The Yemeni port of Aden has long been one of the major entrepôts of the Middle East. With its starkly beautiful natural harbor nestled within an extinct volcano and its access to the highlands of Yemen and its products, the city called the Eye to Yemen would already have been signi?cant. But given its location at the entrance to the Red Sea and its easy connections to the ports of East Africa, Aden has, for more than 3,000 years, attracted imperial attention. Whether it was the Sabaeans, Romans, Aksumites, Ayyubids, Ottomans, or British, this gateway to and from Arabia has always been open. Aden (Arabic, Adan) is located on the northern littoral of the Gulf of Aden near the southern entrance to the Red Sea. Close to the southwest tip of the Arabian Peninsula, the city lies on the narrow, fertile coastal strip backed by high mountains. Access to the highlands of Yemen is via Wadi Tuban and Taiz, and to the Hadramawt along the coast to the east. Sanaa is some 260 miles to the north. By sea, Aden is an ideal starting point for overseas journeys to India, given the west-east monsoon winds, or to East Africa, with the Somalia coast and Zanzibar easily accessible. Through the Bab al-Mandab awaits Egypt, Palestine, and the Mediterranean via the Suez Canal: the port authority likes to make the point that Aden lies an equal distance between Europe and the Far East. The city is located within a large crescent-shaped bay created by the crater of an extinct volcano. The arms of the crescent that enclose Bandar at-Tawahi (Aden Harbor or Crater Bay) are large hilly volcanic promontories, essentially islands, each with its own small harbors and bays but connected to the mainland by a narrow, sandy isthmus.
[...] By the late fourteenth century, for example, one quarter in the city was just for the Hindu Gujarati baniyan (merchants),while merchants from Aden lived in the ports of China, Ethiopia, Zanzibar, and Malibar. Slaves shipped from Mogadishu were sold in its slave markets: slave girls would be prepared with frankincense and perfumes, wrapped in ﬁne linen, and then paraded through the market by their owners, with the Rasulid Wali taking ﬁrst pick for the sultan in Taiz. Horses were shipped in from Berbera for the annual horse fair; there was a government monopoly on horse sales,with the sultan getting ﬁrst pick and the rest usually sold for shipment to India. [...]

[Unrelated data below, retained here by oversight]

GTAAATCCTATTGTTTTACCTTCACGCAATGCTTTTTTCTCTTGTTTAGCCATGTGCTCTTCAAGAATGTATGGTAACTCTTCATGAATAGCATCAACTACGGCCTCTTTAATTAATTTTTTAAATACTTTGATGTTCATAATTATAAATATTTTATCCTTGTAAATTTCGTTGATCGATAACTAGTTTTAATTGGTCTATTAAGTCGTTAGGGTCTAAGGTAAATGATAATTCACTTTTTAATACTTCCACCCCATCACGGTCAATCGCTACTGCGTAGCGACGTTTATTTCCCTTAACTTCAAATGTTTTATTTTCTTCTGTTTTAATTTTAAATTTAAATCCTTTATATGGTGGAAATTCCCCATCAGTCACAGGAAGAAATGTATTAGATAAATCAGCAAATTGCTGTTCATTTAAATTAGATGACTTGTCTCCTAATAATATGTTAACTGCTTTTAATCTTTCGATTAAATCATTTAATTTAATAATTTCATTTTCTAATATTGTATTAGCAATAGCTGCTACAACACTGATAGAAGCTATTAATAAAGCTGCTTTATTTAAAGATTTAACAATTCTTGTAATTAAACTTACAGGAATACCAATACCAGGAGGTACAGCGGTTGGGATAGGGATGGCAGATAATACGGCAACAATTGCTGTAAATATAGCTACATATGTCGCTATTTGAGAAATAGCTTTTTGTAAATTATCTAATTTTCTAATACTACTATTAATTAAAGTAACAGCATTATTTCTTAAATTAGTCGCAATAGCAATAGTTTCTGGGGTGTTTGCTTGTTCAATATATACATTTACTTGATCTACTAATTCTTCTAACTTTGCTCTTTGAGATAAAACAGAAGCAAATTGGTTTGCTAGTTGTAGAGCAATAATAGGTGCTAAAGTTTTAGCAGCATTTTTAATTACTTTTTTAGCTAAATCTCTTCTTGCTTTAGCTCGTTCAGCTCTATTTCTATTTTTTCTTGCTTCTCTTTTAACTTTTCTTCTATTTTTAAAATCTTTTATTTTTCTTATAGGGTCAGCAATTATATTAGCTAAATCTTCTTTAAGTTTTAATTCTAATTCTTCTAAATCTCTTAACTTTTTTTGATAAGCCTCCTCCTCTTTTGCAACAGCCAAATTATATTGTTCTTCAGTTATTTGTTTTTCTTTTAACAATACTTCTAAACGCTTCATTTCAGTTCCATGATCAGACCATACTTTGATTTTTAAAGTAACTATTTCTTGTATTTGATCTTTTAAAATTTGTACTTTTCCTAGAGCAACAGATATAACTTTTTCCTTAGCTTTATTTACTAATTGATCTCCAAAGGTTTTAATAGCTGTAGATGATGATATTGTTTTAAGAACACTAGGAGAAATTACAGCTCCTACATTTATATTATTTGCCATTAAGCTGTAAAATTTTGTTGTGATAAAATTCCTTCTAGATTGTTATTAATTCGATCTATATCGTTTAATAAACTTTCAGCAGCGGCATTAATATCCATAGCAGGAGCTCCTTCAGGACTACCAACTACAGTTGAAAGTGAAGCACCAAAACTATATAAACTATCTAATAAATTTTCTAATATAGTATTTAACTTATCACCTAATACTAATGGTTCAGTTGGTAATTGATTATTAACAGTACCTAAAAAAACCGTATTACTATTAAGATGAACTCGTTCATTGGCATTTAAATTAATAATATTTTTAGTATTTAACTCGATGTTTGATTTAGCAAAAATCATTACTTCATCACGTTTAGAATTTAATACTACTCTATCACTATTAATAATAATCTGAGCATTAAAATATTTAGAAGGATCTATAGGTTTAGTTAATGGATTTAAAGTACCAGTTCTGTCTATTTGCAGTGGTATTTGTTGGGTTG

[...] In 1949 and 1950, in Operation on Eagles'Wings (also called Operation Magic Carpet), Jews from all over Yemen left their homes and assembled in Aden to ﬂy out to the new State of Israel. The Jewish Agency established camps for these emigrants; at one point there were more than 3,000 people housed in camps around the city waiting for ﬂights. Over 50,000 Yemeni Jews ultimately left between June 1949 and September 1950. The exodus effectively ended the Jewish community in Aden, which dated back to the second century AD. [...]
[...] Uniﬁcation was not easy, and the city was severely damaged during the 1994 Yemeni civil war, led by secessionists from Aden: for two months, Aden was the capital of the break-away entity, only to be recaptured in July after heavy ﬁghting. Many of its older buildings survived the ﬁghting, however, and continue to grace the city. One of the oldest mosques in the city is the Aban Mosque, related to Aban ibn Uthman, a judge, scholar, and grandson of Uthman, the third caliph. [...]
[...] The growth of urbanism and political states in the highlands, particularly those of the Sabaeans, starting in the late second millennium BC, must have stimulated Aden along with it, and the city emerges into history with the early Iron Age. It is unclear when the city was actually founded. The coast of the Gulf of Aden appears to have come under control of the Awsan confederation, an early south Arabian kingdom whose center was in Wadi Markha, ca BC, and it is around this time that Old Testament records mention the city as being a trade partner to King Solomon and to the Phoenician port of Tyre. [...]
[...] It has been argued that the subequent period after the occupation of Aden by the British produced across Yemen a messianic response, with movements within all three religious communities, Sunni, Shi'i, and Jewish, appearing until the turn of the century. Attacks and violence continued into the 1850s, including murdering British ofﬁcers and civilians, ﬁring at British ships, and enduring periods when the town was cut off from the interior and no supplies arrived. Gradually, however, the British constructed a patchwork of agreements with tribal and subtribal leaders into a shaky ediﬁce of protection agreements that allowed the British Political Resident in Aden to manage the city's hinterland. [...]
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